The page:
North Carolina: Jim Crow-era gun registration law struck down

Sen. Mike Woodard (D-Durham) was influential in repealing a 1935 gun registration law. (Photo credit: Facebook)

Sen. Mike Woodard (D-Durham) was influential in repealing a 1935 gun registration law. (Photo credit: Facebook)

In a victory for gun rights, a long forgotten Jim Crow-era firearm registry in Durham County was repealed by the North Carolina state house last week by a unanimous vote.

The law, enacted in 1935, had required gun owners to register their firearms with the county clerk. Violations of the law were punishable as misdemeanors.

Repealing the law was a bipartisan effort by the Durham County Republican Party and local Democratic Sen. Mike Woodward.

“For decades, Durham County has been the only county in North Carolina to have a law requiring its residents to register their handguns into a county handgun registry,” the Durham County Republican Party said in a statement.

“This 79 year old legacy of the Jim Crow era has been repealed,” the statement continued.

Woodard had researched the old law, finding that it was still on the books, and submitted a brief bill to bring about its removal. The bill, SB226, entered the state senate on March 6, 2013. After more than a year of advocacy and support from grass roots groups, it passed the full house June 19, 2014 in a unanimous vote.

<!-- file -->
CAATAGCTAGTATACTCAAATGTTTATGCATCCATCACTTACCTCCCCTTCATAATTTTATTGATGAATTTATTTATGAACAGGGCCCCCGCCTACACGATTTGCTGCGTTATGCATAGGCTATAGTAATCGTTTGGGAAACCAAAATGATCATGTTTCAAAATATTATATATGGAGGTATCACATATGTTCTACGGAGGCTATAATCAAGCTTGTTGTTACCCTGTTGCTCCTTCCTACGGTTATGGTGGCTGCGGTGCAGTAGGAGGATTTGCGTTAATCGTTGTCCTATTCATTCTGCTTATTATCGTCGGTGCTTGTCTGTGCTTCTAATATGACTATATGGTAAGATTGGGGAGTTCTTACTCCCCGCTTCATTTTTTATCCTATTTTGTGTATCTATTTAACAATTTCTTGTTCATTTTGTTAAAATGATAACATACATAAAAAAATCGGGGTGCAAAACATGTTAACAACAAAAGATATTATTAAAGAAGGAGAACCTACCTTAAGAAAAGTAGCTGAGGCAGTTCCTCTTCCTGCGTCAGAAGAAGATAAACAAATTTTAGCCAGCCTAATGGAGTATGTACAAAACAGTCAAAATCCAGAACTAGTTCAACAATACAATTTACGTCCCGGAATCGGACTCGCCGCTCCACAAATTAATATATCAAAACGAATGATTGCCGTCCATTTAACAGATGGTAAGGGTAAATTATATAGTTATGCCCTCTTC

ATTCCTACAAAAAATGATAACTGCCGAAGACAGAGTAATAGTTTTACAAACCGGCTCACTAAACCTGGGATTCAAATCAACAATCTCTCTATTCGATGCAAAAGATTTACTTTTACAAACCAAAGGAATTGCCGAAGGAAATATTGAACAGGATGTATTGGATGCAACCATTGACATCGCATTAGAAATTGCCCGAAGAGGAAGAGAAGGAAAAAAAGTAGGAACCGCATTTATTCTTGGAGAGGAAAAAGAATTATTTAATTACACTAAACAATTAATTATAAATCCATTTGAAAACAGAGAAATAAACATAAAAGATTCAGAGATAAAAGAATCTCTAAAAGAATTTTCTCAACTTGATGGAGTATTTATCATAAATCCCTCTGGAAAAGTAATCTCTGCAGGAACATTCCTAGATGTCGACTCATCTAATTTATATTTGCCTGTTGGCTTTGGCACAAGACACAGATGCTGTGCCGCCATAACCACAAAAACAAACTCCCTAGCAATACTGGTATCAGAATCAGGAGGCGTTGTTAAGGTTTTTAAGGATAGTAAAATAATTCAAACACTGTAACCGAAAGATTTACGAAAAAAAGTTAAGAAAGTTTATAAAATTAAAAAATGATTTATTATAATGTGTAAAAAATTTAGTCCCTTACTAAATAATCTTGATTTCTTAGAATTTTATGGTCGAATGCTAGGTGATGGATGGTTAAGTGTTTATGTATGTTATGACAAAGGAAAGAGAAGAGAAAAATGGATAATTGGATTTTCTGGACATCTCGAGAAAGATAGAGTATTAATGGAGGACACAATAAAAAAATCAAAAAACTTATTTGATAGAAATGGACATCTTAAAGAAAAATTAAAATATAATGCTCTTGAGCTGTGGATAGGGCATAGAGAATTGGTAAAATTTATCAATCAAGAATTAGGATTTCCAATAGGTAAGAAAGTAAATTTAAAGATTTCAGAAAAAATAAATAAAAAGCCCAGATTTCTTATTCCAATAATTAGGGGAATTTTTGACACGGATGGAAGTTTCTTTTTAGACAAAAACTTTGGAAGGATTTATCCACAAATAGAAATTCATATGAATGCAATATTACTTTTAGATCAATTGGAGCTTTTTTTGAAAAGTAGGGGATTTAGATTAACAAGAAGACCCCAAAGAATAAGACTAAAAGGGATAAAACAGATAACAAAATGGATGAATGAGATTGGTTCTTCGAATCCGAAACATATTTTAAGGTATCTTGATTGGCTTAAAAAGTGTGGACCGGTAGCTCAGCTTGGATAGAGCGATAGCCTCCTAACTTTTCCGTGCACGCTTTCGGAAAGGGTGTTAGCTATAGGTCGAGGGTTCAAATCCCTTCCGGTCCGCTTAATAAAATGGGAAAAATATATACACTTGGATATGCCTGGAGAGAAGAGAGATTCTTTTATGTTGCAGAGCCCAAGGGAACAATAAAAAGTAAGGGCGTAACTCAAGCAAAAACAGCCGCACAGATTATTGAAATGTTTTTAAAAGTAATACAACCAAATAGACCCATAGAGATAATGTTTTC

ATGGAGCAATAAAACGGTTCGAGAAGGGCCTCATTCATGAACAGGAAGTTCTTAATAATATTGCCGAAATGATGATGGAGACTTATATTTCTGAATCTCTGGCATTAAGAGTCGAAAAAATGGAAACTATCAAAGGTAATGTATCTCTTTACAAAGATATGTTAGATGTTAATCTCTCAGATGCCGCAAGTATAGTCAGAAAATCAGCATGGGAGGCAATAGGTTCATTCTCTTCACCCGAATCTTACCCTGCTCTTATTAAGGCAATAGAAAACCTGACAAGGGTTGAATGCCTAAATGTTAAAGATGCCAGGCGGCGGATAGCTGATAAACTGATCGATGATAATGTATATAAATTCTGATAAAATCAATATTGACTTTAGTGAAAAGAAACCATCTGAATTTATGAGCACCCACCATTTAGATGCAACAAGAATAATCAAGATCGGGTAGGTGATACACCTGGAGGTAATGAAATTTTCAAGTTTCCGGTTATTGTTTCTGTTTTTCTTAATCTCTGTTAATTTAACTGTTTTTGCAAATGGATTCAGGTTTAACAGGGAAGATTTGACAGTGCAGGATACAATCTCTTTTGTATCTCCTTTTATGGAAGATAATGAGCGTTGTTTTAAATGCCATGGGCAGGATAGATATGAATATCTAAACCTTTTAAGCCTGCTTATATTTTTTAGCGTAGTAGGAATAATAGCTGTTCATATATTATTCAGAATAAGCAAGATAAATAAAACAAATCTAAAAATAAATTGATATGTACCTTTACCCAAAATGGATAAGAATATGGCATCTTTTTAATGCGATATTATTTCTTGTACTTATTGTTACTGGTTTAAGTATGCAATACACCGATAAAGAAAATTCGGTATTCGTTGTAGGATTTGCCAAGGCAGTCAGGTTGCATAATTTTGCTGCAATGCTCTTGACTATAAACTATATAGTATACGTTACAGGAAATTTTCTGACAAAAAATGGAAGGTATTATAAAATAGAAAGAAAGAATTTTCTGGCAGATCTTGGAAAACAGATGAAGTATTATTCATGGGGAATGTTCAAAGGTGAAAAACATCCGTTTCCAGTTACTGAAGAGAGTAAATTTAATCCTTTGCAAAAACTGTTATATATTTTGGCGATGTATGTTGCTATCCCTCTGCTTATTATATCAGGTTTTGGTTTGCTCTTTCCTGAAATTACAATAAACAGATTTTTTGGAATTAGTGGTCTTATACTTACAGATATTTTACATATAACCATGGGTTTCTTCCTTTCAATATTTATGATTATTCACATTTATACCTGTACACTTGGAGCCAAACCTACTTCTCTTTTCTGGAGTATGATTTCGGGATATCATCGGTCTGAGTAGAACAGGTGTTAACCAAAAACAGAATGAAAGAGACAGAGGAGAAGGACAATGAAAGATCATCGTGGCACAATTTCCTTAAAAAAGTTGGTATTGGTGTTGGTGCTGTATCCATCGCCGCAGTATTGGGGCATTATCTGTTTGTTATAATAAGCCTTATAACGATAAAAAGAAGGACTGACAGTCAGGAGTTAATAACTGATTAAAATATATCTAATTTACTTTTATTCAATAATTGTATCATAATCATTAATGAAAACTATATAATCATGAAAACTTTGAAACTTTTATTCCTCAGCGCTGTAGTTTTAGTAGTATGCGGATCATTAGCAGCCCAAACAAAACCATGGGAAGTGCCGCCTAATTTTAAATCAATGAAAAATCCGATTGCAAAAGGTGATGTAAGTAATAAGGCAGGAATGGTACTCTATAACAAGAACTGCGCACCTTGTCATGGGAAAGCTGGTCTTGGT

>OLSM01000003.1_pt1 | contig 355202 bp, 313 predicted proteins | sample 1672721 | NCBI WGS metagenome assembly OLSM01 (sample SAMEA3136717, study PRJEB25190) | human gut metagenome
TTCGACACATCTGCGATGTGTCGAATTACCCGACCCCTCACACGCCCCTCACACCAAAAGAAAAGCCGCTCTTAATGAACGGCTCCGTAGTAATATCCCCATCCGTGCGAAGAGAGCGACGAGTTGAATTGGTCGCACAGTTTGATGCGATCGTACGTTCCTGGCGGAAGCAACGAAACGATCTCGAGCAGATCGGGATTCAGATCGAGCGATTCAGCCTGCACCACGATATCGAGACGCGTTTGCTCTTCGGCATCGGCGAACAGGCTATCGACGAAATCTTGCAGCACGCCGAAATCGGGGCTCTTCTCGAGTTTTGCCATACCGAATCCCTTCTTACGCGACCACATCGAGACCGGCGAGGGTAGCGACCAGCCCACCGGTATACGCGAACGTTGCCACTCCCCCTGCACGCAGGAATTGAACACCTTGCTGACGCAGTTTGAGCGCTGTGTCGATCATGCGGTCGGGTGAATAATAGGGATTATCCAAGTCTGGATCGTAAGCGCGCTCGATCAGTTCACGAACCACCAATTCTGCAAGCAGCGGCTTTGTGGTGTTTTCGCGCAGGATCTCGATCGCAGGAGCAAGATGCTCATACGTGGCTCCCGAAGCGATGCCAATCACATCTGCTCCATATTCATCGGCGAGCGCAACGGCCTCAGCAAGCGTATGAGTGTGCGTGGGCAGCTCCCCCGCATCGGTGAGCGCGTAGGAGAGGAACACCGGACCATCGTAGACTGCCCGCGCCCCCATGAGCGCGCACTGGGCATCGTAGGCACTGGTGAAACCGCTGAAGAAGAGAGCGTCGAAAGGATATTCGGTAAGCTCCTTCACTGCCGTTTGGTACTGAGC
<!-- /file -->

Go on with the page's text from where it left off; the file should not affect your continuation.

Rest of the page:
Since the bill only effects one county in the state, it did not require the governor’s signature and became law the same day it passed the house.

Gun rights groups championed the measure, with the Grassroots North Carolina supporting.

“Enacted in 1935, the registry was a way for the sheriff to capriciously apply ‘gun control’ to people based on their skin color,” the GRNC said in a statement. “These laws are rarely, if ever, enforced. Gun control proponents will tell you to just ignore these laws. But are you willing to risk a misdemeanor charge because of the whims of some Jim Crow sheriffs from the 1930’s?”

Jim Crow gun laws, aimed at refusing second amendment rights to African Americans, swept the country following the Civil War and were still being enacted as late as the 1940s in not only southern states but in places like Ohio and New York. Many of these, such as in Oklahoma were still being repealed as late as 2011.

“These cases are the product of one of the most shameful periods in American judicial history, when judges put aside the constitutions they had sworn to uphold and instead made themselves into tools of white supremacy and Jim Crow,” said respected gun-rights attorney Dave Kopel in the Santa Clara Law Review on the subject.

Meanwhile, although the Durham registry is a thing of the past, some 80 years of gun records stored in wooden boxes in the Durham County clerk’s office, still exist. Woodard advised the News Observer that the county sheriff would warehouse the files.

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